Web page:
One of the biggest misperceptions about Facebook is that the company sells your personal information. In reality, Facebook uses that personal information to target you with advertising, but it holds onto the bulk of the data itself.

But in 2012, Zuckerberg suggested that Facebook charge some outside developers for accessing and collecting data on users through the company’s APIs, software that allows Facebook to share data with other apps.

“If we make it so devs can generate revenue for us in different ways, then it makes it more acceptable for us to charge them quite a bit more for using platform,” Zuckerberg wrote. He suggested that developers could offset these charges by spending money on Facebook ads.

Facebook ultimately decided not to charge for this kind of data sharing, but the consideration is a reminder of how Facebook has built an entire business on peoples’ personal information.

“Like any organization, we had a lot of internal discussion and people raised different ideas,” Zuckerberg wrote on his Facebook page Wednesday. “Ultimately, we decided on a model where we continued to provide the developer platform for free and developers could choose to buy ads if they wanted. This model has worked well. Other ideas we considered but decided against included charging developers for usage of our platform, similar to how developers pay to use Amazon AWS or Google Cloud. To be clear, that’s different from selling people’s data. We’ve never sold anyone’s data.”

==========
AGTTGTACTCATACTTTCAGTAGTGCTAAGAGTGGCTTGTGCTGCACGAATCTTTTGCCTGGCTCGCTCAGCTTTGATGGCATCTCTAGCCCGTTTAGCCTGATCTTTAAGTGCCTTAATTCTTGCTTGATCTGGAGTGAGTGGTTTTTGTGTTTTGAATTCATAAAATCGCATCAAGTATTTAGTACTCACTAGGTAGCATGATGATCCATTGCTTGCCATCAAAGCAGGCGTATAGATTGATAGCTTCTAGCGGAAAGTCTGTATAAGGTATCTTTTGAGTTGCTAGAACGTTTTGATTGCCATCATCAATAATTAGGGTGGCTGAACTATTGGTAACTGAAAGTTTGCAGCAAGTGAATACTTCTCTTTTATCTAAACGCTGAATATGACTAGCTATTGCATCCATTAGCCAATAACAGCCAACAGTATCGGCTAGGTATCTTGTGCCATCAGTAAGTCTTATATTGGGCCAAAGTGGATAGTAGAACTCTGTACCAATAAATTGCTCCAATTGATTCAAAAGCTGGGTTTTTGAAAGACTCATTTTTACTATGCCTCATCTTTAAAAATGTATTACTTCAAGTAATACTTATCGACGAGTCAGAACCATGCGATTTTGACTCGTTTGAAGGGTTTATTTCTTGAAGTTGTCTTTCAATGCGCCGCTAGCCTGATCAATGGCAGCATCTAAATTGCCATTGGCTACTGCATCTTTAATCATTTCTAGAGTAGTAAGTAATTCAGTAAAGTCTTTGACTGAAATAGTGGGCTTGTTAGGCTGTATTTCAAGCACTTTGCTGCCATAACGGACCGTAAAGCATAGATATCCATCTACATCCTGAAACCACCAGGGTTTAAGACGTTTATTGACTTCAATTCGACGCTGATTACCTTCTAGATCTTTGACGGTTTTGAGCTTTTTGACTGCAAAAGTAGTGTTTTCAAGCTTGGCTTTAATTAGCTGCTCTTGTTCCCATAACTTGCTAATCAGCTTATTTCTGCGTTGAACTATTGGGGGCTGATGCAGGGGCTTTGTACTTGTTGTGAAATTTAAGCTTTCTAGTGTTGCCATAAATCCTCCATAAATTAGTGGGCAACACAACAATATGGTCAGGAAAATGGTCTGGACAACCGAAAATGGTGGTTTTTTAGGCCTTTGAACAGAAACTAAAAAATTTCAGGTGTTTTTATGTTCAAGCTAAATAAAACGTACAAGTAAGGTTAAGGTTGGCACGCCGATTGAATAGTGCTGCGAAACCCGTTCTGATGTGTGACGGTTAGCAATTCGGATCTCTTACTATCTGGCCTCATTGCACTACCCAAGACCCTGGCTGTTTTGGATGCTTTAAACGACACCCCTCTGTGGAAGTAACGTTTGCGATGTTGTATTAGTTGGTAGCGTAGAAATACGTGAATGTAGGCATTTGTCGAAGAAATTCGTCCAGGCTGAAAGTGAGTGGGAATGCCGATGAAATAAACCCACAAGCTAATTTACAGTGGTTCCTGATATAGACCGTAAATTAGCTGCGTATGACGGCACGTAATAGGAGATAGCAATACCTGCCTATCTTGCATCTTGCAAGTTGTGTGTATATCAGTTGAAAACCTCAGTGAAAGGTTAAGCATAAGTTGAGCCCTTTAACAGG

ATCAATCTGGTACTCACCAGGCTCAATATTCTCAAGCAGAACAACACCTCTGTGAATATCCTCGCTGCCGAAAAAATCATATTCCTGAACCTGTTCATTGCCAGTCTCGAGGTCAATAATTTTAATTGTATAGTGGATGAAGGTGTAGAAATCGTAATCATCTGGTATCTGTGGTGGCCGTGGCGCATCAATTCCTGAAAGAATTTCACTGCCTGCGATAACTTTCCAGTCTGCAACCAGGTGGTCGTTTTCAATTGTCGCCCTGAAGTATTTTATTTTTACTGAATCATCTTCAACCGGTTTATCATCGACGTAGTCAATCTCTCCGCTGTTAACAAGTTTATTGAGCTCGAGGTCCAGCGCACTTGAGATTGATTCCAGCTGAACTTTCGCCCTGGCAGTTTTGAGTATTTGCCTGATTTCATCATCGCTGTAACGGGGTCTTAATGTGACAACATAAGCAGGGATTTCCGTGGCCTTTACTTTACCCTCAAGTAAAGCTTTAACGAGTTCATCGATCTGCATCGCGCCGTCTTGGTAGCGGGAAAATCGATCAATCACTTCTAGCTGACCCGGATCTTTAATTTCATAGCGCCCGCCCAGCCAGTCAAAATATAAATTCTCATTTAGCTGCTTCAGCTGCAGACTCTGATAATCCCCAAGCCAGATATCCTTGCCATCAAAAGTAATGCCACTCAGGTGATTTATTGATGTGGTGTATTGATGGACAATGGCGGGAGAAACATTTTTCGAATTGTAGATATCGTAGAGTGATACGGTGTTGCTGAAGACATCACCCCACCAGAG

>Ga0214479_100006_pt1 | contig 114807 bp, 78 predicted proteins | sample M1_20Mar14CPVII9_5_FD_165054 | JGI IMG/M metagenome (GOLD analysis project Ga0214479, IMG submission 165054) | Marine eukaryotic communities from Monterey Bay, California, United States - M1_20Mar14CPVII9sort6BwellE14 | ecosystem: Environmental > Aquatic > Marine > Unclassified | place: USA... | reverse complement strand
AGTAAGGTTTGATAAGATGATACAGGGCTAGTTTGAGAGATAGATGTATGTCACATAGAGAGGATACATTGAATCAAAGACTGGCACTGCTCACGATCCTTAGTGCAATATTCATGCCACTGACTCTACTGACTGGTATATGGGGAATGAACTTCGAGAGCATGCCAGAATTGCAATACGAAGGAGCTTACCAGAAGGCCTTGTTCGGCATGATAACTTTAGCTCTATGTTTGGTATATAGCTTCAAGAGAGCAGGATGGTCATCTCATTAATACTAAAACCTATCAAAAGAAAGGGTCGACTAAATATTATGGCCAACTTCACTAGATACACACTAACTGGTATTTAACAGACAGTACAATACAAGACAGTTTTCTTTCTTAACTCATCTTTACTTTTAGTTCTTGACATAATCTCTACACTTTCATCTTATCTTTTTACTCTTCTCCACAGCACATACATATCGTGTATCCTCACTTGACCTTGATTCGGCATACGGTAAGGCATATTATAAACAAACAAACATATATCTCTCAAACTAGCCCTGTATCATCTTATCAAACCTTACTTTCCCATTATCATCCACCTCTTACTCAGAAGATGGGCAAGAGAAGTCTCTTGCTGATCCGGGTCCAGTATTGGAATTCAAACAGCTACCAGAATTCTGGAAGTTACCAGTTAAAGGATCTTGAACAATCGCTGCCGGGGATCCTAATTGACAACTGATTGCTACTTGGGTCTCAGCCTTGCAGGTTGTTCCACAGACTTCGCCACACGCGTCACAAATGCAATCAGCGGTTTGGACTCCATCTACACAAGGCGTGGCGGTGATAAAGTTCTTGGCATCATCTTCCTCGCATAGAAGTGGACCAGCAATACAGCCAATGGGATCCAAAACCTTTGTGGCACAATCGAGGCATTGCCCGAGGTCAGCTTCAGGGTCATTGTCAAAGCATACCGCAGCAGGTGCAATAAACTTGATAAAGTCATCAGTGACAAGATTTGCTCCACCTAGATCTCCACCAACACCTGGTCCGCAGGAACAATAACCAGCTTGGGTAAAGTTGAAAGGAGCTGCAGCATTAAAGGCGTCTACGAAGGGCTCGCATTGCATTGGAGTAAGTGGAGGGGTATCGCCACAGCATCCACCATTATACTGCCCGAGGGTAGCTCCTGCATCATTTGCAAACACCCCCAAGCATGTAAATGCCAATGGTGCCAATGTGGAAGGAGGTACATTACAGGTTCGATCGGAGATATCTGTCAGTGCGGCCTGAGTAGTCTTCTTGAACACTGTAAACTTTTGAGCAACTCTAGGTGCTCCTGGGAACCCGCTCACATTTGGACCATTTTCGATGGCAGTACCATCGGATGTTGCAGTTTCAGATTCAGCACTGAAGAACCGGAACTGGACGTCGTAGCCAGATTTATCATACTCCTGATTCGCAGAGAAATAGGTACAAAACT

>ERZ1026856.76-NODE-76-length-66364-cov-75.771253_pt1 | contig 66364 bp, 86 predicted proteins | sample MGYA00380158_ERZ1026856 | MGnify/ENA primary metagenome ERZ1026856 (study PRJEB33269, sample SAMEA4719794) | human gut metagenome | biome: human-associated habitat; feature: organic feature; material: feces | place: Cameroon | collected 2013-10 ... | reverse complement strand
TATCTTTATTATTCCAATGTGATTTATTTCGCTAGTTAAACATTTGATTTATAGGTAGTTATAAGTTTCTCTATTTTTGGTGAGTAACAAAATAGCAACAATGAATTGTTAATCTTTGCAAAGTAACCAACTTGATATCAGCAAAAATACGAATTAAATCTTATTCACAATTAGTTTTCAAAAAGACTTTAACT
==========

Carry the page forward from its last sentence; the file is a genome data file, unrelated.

Facebook used personal data to strengthen — or weaken — competitors

Access to the personal information of billions of people has put Facebook in a very powerful position. The emails show that the company used access to that information as a bargaining chip with potential competitors.

In some cases, Facebook granted other businesses, like Netflix and Lyft, special permission to access information that other companies didn’t have. In other instances, Facebook cut competitors off. When Twitter launched the video service Vine in 2012, Facebook cut off access to its friend graph. That meant users who signed up for Vine with their Facebook account couldn’t see and connect with all of their Facebook friends inside Vine, an ability that would have theoretically helped Vine create a network much faster.

In another email Zuckerberg sent in November 2012, he suggested Facebook “enforce our policies against competitors much more strongly.”